Galvanized steel and iron pipe may be stronger than PVC pipe, but it’s much more difficult to work with, increasing installation cost. They also don’t expand or contract when frozen.
Since PVC pipe doesn’t corrode, you don’t have to worry about rust getting into your family’s drinking water.
Things to Know The Lifespan of PVC Pipe
How long does a PVC sewer and drain pipe last?
CPVC pipes last longer primarily thanks to their resistance to high temperatures. On average, PVC pipes hold up to temperatures up to 140 degrees and CPVC pipes can withstand temperatures up to 200 degrees.
Standard PVC pipe will deteriorate quickly and develop a leak when used for a drainage system that handles hot water. However, CPVC pipe will last significantly longer.
The standard water heater is set to 120 degrees. You may wish to lower the temperature slightly if your home contains standard PVC piping.
Additional ways to maintain PVC sewer and drain pipes include:
- Buy high-quality drain strainers to prevent debris
- Avoid disposing of hazardous items down the garbage disposal
- Install a water softener at your main water supply
How long does PVC pipe last underground?
Underground PVC pipes regularly last over 100 years. This lifespan can be affected by other factors, such as pipes located under a concrete slab that receive stress.
It’s important to have durable underground pipes since they require additional attention due to accessibility difficulties making repairs and replacement especially challenging (and expensive).
One of the main concerns of underground pipes is freezing.
PVC and CPVP pipes will freeze during sustained low temperatures outside. Underground, they don’t freeze quite as quickly thanks to the frost line. Underground PVC pipes will freeze at 20 degrees, but that depends on the freeze line and the depth of the pipes
- Insulate pipes
- Protect outdoor pipes with pipe covers
- Use anti-frost outdoor pipes
- Seal creaks
- Allow faucets to fully drip
PVC pipe is considerably better than copper piping in the cold as it expands if it does experience ice whereas copper pipe remains rigid.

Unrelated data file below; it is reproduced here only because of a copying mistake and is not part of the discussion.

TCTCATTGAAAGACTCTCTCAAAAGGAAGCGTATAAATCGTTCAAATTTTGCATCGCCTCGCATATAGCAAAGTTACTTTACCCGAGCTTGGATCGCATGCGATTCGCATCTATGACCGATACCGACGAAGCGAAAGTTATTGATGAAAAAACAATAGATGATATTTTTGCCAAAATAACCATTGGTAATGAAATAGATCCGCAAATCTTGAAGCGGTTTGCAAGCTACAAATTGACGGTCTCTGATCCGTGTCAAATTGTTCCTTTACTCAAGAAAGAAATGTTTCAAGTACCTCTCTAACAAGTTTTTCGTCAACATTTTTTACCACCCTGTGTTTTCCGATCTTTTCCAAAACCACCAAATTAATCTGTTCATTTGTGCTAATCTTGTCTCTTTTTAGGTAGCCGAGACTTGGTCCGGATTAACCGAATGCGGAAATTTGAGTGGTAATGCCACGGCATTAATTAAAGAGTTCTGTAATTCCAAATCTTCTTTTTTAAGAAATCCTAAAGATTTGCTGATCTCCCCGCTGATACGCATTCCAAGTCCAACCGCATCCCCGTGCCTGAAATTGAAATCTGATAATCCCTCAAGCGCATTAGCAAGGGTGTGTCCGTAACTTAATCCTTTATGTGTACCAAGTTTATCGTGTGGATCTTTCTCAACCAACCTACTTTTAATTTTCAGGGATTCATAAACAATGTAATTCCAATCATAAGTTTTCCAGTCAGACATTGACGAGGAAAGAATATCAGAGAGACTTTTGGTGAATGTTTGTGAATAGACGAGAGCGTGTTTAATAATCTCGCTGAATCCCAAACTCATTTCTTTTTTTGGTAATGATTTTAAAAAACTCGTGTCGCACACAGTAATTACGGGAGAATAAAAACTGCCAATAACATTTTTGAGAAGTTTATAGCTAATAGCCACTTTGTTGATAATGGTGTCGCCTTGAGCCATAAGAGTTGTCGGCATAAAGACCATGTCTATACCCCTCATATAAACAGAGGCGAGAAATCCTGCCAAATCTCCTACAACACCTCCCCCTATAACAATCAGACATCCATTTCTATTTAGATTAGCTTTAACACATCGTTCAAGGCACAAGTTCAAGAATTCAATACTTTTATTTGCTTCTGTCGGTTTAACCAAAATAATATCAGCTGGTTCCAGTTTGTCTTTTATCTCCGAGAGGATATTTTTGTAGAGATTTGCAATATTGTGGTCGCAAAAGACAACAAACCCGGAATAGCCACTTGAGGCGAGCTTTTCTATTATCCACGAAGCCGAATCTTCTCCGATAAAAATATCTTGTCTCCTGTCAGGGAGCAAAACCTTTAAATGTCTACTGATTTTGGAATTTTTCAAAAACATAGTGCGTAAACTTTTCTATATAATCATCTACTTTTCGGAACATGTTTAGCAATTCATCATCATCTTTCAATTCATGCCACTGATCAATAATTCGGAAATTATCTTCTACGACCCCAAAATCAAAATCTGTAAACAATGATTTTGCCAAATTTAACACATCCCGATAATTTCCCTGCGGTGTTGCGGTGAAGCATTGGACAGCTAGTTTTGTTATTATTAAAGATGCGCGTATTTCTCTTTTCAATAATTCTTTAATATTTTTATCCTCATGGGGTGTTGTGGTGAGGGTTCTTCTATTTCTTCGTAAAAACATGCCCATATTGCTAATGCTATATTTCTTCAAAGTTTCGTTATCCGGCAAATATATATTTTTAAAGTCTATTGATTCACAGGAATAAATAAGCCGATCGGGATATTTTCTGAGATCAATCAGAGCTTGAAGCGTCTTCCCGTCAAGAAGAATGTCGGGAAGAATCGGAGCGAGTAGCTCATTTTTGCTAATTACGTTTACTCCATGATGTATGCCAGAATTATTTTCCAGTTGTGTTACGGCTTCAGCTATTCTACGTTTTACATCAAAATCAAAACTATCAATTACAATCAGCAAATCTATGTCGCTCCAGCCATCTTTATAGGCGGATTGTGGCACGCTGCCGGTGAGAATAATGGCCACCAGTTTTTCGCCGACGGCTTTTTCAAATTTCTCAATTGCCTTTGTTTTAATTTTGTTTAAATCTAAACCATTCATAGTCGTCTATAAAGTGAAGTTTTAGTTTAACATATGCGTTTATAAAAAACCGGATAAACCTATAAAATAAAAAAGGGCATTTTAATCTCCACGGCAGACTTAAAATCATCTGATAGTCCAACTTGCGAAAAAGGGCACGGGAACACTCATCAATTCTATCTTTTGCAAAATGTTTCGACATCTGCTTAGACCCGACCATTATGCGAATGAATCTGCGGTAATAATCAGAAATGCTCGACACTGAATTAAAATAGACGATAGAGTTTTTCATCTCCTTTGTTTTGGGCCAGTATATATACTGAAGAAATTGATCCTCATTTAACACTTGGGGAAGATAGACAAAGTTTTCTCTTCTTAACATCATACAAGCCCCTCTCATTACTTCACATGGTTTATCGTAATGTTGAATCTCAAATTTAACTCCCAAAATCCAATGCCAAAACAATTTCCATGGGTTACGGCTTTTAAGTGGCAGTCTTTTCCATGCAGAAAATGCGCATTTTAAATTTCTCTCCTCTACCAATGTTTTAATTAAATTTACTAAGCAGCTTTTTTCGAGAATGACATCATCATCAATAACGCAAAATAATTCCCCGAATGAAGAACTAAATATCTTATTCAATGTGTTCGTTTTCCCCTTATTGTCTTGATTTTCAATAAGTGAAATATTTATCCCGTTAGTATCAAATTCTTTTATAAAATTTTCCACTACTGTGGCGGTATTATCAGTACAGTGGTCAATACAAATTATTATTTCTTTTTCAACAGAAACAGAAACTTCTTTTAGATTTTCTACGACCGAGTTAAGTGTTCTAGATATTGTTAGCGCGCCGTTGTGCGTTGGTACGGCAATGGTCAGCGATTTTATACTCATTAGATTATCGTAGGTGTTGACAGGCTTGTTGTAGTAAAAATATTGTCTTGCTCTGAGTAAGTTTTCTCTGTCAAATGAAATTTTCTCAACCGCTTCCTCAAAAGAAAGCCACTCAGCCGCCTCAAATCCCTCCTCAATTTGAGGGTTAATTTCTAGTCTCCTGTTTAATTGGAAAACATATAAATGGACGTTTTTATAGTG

PEX pipe is the best option for freezing conditions, but you will see good results from both plastic piping options.
How long does PVC pipe last outside in the sun?
PVC pipe does not deteriorate when exposed to the UV rays of the sun for extended periods of time, making it a great option for outdoor plumbing. Over time, its impact strength may degrade tho.
However, you may experience discoloration thanks to the UV rays. To prevent discoloration, apply a thin layer of PVC primer or latex on exposed piping.
Final Thoughts On How Long PVC and CPVC Pipes Last
When choosing plastic piping, select CPVP over PVC every time. The material lasts a long time (75 – 150 years), even under the stress of external factors, such as heat and freezing temperatures, making it a great option for residential use and standard commercial use.
FAQs on PVC Pipe Lifespan:
What is the life expectancy of PVC pipe?
Standard PVC pipe only lasts roughly 40 years. Advanced CPVC pipe and enhanced PVC pipe lasts as long as 150 years, especially when underground.
What is the difference between PVC and CPVC pipe?
CPVC pipe withstands higher temperatures, making it appropriate for drain lines that handle hot water.
How long does pvc pipe last in the sun?
PVC holds up very well to the sun’s UV rays. However, you may notice that the pipe gets discolored over time if you don’t apply a coating to it.
Does PVC pipe deteriorate?
PVC pipe will eventually deteriorate and leak, but not for a very long time. You can prevent leaks with solvent cement and other high-quality sealants.